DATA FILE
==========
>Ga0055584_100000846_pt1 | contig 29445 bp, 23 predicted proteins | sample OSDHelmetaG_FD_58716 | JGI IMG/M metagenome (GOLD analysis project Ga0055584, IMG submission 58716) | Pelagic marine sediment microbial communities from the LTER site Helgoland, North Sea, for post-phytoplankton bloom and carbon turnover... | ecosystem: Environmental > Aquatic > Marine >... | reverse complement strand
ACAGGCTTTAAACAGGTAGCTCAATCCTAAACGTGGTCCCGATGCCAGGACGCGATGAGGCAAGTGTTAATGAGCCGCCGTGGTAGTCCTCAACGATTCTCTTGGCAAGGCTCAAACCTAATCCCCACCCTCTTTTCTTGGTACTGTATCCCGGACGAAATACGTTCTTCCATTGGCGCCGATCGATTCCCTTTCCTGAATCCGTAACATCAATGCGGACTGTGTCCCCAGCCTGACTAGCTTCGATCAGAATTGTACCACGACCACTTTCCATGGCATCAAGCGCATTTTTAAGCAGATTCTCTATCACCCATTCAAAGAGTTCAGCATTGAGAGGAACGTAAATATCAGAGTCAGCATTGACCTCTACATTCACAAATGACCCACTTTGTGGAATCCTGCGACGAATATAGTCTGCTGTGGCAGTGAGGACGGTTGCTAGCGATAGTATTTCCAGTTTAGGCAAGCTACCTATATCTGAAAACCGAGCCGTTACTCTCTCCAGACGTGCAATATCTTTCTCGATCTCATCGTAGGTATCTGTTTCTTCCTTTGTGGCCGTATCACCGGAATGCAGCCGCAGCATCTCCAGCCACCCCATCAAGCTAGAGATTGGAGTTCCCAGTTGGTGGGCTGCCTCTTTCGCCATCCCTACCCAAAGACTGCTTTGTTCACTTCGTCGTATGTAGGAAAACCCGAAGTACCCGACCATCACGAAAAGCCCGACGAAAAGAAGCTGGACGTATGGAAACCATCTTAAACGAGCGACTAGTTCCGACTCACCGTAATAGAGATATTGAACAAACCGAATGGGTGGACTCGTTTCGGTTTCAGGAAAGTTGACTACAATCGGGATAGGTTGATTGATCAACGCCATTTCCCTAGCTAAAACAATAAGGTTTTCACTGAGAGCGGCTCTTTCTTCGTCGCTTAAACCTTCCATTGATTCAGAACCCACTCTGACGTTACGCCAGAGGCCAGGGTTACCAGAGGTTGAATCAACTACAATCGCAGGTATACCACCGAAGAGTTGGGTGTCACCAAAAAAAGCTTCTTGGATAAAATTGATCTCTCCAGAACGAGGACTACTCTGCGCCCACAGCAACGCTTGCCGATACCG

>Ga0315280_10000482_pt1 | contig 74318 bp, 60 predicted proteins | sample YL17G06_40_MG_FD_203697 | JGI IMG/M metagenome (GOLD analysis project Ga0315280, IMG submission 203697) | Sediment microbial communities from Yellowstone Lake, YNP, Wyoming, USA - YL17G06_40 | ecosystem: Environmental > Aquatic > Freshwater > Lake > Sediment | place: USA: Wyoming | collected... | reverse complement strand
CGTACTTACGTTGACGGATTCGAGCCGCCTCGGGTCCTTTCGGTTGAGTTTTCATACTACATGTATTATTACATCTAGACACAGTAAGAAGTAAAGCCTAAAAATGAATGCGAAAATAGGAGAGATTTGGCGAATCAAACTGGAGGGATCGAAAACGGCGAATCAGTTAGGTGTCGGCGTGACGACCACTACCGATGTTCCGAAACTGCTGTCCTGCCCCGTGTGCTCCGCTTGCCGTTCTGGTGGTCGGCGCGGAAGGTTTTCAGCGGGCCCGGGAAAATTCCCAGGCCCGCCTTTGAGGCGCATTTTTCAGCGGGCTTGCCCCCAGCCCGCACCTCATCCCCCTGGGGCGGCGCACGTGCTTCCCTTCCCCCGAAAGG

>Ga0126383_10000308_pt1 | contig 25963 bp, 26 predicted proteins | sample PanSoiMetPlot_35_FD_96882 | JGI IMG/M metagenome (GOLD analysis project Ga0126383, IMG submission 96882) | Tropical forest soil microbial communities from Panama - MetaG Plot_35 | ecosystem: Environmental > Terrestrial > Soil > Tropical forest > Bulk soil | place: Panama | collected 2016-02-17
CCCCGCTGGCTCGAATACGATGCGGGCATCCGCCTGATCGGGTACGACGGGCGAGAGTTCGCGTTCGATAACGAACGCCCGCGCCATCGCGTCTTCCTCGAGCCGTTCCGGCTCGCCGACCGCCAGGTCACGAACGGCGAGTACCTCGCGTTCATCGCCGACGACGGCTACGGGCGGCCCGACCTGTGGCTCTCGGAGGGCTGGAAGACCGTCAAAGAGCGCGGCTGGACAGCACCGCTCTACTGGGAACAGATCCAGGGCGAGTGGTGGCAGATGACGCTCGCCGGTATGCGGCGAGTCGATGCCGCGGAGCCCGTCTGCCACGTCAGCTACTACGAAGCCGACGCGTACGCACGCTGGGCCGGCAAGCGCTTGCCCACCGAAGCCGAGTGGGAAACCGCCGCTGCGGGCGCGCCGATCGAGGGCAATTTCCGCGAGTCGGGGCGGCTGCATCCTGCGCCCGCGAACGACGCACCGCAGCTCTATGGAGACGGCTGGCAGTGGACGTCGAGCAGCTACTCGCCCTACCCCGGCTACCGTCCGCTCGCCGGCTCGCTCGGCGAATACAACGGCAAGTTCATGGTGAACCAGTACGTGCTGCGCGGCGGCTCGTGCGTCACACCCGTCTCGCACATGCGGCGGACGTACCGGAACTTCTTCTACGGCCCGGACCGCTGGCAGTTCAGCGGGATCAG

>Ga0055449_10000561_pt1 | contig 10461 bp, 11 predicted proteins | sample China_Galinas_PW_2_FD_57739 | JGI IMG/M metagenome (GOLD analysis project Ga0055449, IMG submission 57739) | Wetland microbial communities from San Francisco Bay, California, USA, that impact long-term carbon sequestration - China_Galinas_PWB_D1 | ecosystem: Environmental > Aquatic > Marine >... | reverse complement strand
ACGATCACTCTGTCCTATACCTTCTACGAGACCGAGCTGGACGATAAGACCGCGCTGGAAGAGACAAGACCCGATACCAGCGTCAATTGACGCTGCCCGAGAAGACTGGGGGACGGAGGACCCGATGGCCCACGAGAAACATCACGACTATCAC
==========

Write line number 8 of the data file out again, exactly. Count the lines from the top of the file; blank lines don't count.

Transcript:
ACGATCACTCTGTCCTATACCTTCTACGAGACCGAGCTGGACGATAAGACCGCGCTGGAAGAGACAAGACCCGATACCAGCGTCAATTGACGCTGCCCGAGAAGACTGGGGGACGGAGGACCCGATGGCCCACGAGAAACATCACGACTATCAC